My friendwrote a great article that dives into his own workflow tips, which starts off with a great primer into aliases, keyboard shortcuts, and tools: The top 7 software engineering workflow tips I wish I knew earlier 🧰
4. Say “no” more
This is less directly programming related, but I learned to say “no” to things.
I said no to novel technology when boring technology would do the job.
I said no to automating something when it only needed to be done once manually.
I said no to more tasks when I knew I was already overloaded with work (even though my people-pleasing mind pleaded to take them on).
I said no to scope creep suggested by our designers.
I said no to low-impact tasks.
Learning to say no was harder than I expected, yet one of the most valuable skills I’ve applied in both the workplace and in my personal life.
Sometimes, it’s painful to say no to things. In both my career, hobbies, and personal life, there are times I say no to things I really want to do. But I don’t because I know my time and energy is better spent on what I’m currently focusing on.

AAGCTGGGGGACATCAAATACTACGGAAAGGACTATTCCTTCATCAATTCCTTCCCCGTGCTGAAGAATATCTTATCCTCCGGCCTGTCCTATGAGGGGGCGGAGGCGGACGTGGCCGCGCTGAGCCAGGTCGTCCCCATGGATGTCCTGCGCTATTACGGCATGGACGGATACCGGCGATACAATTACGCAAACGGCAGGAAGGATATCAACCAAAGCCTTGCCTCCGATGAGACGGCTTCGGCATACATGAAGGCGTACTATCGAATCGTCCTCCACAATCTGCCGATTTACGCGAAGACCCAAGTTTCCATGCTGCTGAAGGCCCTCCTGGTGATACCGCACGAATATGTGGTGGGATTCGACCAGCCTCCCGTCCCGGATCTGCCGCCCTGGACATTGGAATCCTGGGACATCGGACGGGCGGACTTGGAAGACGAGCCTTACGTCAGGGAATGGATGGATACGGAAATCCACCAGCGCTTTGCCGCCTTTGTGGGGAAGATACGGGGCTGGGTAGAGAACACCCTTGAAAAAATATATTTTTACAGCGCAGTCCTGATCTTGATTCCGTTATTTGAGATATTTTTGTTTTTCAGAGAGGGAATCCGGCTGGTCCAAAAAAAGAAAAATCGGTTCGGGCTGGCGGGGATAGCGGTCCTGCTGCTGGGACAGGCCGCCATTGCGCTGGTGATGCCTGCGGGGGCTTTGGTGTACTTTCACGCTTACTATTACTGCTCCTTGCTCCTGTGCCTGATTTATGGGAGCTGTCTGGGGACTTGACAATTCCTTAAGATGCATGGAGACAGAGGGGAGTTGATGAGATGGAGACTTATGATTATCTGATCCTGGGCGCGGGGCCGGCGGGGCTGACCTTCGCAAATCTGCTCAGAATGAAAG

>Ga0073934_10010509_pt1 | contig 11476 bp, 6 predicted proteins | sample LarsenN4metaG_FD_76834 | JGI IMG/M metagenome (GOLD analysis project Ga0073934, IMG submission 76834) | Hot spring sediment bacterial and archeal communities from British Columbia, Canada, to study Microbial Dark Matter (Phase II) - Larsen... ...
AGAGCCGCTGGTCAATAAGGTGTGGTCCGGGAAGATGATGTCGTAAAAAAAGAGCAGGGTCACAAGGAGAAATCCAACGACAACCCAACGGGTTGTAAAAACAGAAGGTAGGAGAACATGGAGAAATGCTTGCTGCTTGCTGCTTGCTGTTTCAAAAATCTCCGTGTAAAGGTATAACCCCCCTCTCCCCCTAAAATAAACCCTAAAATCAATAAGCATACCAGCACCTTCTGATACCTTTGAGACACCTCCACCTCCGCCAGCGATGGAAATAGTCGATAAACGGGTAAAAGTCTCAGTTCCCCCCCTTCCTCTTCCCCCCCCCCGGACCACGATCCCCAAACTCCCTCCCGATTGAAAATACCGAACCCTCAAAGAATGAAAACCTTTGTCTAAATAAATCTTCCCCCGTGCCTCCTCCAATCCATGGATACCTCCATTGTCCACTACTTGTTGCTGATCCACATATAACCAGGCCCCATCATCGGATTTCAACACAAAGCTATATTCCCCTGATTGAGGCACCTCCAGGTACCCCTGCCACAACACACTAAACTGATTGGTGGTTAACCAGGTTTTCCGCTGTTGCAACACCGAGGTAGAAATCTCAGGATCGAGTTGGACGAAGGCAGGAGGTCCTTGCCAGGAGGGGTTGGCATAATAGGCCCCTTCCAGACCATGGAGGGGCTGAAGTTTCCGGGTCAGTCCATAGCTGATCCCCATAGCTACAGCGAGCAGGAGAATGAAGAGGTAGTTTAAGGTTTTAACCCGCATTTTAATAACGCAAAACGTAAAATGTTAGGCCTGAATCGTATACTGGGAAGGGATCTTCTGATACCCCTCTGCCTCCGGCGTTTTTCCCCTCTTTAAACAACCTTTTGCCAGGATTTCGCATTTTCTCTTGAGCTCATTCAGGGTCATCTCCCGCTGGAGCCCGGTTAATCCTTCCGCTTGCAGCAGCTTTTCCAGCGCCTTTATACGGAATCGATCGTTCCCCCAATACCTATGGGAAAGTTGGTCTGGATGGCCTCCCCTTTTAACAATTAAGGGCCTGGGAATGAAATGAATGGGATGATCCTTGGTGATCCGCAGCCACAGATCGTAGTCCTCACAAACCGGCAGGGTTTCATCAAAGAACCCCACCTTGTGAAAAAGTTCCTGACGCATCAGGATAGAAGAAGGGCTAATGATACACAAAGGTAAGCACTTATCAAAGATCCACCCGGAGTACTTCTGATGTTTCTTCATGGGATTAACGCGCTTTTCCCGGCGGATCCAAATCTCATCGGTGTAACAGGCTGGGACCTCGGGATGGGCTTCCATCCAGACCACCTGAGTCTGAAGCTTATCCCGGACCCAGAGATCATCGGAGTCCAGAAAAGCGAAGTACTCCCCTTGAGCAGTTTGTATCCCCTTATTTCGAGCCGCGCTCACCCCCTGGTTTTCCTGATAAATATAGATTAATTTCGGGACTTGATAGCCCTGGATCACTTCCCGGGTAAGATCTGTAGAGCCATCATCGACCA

It’s a cliche to quote Steve Jobs, but I remind myself of his famous quote “focus is about saying no” often.
My friendalso has a fantastic article about saying no, which I highly recommend: The Software Engineer's guide to saying "no"
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SWE Quiz is a compilation of 450+ software engineering and system design questions covering databases, authentication, caching, etc. They’ve been vetted by engineers from Google, Meta, Apple, and more.
I’m a core contributor to SWE Quiz and it’s helped many of my peers (including myself) pass the “software trivia questions” during interviews and feel 10x more confident at work.